China has also demonstrated a strong interest in Canada's oil sands as a means of securing stable long-term supplies of petroleum. The Chinese government and state-owned enterprises are pursuing political understandings and commercial agreements to ensure long-term access to this resource. In April, Enbridge and PetroChina announced a proposal to build a Gateway Pipeline and supply crude oil from Canada to China. The Gateway Pipeline is a proposed $2.5 billion project to transport up to 400,000 barrels per day of Alberta oil sands production from Edmonton, Alberta, to Kitimat, British Columbia.

The Government of Canada, the British Columbia government, local governments and different private partners have committed themselves to investing up to $5.3 billion under the Pacific Gateway initiative to revamp the infrastructure facilities at the ports of Vancouver and Prince Rupert, and along the Fraser Valley. This would also include rail system and road system improvements. Investments under the Pacific Gateway initiative would reduce current bottlenecks, which are impeding the growth of bilateral trade.

President Hu Jintao visited Canada in September 2005, marking his first visit to Canada and the third visit by a Chinese President since the two countries established diplomatic relations on October 13, 1970. Canada and China have reached seven new agreements designed to enhance cooperation in the areas of transportation, food safety and nuclear energy, in addition to issuing a joint declaration on science and technology. Agreements include increased collaboration on nuclear energy research and development, including advanced reactor systems, safety and design codes, and sustainable fuel cycles. A new bilateral air accord provides for a three-fold increase in passenger and cargo flights to support the growing and important links between China and Canada. It also contains strong aviation safety and security provisions. Additional accords cover plant and animal health, reproductive health and railways.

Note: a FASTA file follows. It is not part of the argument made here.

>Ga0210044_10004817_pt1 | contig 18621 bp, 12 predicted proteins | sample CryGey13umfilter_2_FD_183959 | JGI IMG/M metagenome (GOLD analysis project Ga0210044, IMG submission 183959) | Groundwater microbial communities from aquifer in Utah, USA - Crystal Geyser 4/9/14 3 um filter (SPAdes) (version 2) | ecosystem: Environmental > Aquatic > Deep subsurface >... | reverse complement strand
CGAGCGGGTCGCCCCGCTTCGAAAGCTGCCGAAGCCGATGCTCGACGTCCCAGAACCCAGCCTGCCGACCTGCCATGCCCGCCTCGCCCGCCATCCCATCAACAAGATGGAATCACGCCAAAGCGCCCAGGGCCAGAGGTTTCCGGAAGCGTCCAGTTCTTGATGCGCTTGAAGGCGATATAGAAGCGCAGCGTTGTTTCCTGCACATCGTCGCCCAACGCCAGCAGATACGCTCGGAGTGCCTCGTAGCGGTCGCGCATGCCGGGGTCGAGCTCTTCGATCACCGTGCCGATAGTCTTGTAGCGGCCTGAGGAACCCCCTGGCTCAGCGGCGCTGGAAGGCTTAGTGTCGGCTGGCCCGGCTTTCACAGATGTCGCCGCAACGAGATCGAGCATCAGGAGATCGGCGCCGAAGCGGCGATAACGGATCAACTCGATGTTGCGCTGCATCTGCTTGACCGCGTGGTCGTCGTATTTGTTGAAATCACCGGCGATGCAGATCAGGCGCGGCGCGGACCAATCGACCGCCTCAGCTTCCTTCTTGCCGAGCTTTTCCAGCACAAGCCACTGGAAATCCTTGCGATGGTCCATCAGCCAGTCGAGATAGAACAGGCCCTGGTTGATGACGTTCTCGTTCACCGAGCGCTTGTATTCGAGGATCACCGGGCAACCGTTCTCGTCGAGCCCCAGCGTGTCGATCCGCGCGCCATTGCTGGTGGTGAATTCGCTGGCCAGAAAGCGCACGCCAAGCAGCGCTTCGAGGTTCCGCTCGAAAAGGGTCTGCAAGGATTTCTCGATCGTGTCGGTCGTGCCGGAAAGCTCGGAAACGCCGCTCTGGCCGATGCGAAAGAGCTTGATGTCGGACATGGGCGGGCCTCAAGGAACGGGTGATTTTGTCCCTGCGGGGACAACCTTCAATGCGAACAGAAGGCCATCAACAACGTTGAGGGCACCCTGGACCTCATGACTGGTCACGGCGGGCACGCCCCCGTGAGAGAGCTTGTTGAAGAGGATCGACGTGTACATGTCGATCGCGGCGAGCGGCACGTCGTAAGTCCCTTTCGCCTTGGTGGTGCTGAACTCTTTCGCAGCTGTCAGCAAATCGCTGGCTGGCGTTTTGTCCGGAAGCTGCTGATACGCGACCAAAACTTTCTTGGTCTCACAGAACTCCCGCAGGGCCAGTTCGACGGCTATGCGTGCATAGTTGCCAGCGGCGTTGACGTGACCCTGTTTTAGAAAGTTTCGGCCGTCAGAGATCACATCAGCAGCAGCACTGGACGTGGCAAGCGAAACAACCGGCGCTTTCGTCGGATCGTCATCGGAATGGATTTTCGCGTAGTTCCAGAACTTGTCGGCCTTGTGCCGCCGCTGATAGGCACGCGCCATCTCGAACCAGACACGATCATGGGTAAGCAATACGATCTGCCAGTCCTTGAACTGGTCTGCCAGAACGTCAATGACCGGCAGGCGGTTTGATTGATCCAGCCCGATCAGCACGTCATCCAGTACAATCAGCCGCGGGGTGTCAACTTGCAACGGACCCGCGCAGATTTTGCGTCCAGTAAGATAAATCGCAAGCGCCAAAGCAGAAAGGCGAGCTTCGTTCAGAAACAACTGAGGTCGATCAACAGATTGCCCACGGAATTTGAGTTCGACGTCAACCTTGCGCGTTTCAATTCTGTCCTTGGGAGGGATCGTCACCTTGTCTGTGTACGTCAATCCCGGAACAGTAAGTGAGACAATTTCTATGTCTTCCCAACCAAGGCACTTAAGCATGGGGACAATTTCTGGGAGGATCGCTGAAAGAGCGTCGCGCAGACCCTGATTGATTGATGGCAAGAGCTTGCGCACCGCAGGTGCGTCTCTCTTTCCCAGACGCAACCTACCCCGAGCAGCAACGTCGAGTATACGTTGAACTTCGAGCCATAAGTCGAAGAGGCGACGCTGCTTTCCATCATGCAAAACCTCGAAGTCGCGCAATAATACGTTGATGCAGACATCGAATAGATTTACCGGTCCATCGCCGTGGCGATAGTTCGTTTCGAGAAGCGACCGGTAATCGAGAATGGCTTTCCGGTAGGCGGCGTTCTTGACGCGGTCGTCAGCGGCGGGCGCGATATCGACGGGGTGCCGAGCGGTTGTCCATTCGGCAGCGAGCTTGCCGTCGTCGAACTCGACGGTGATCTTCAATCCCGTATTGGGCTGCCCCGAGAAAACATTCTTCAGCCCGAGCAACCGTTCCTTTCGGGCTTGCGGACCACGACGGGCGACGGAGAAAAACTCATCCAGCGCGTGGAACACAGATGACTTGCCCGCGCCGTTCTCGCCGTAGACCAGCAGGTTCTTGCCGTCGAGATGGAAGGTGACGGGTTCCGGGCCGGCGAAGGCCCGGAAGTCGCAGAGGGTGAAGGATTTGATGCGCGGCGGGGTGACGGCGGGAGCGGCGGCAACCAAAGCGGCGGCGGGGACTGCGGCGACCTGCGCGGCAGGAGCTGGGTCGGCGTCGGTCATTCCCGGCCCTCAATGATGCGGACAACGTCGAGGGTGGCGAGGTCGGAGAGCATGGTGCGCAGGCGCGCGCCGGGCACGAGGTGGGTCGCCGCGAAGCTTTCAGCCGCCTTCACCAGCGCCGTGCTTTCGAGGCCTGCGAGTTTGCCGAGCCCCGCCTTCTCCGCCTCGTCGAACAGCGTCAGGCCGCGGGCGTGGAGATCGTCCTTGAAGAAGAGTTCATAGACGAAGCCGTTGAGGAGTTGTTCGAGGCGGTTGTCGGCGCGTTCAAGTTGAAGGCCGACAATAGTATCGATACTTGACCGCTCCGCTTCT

Talking up trade with China
Ottawa, November 2, 2005 — Talking up trade with China: Joe Fontana, Minister of Labour and Housing (second from right) met informally on Parliament Hill with representatives from Shanghai about enhancing Canadian export opportunities in China. Joining Minister Fontana were (from left): David Emerson, Minister of Industry; John McCallum, Minister of National Revenue and Minister of Natural Resources; Teng Guowei, Vice General Manager, Shanghai Land Group Co.; Fan Huimin, Project Director, Shanghai Land Group Co.; and Jim Peterson, Minister of International Trade.

News source: Canada Mortgage and Housing Corporation (CMHC)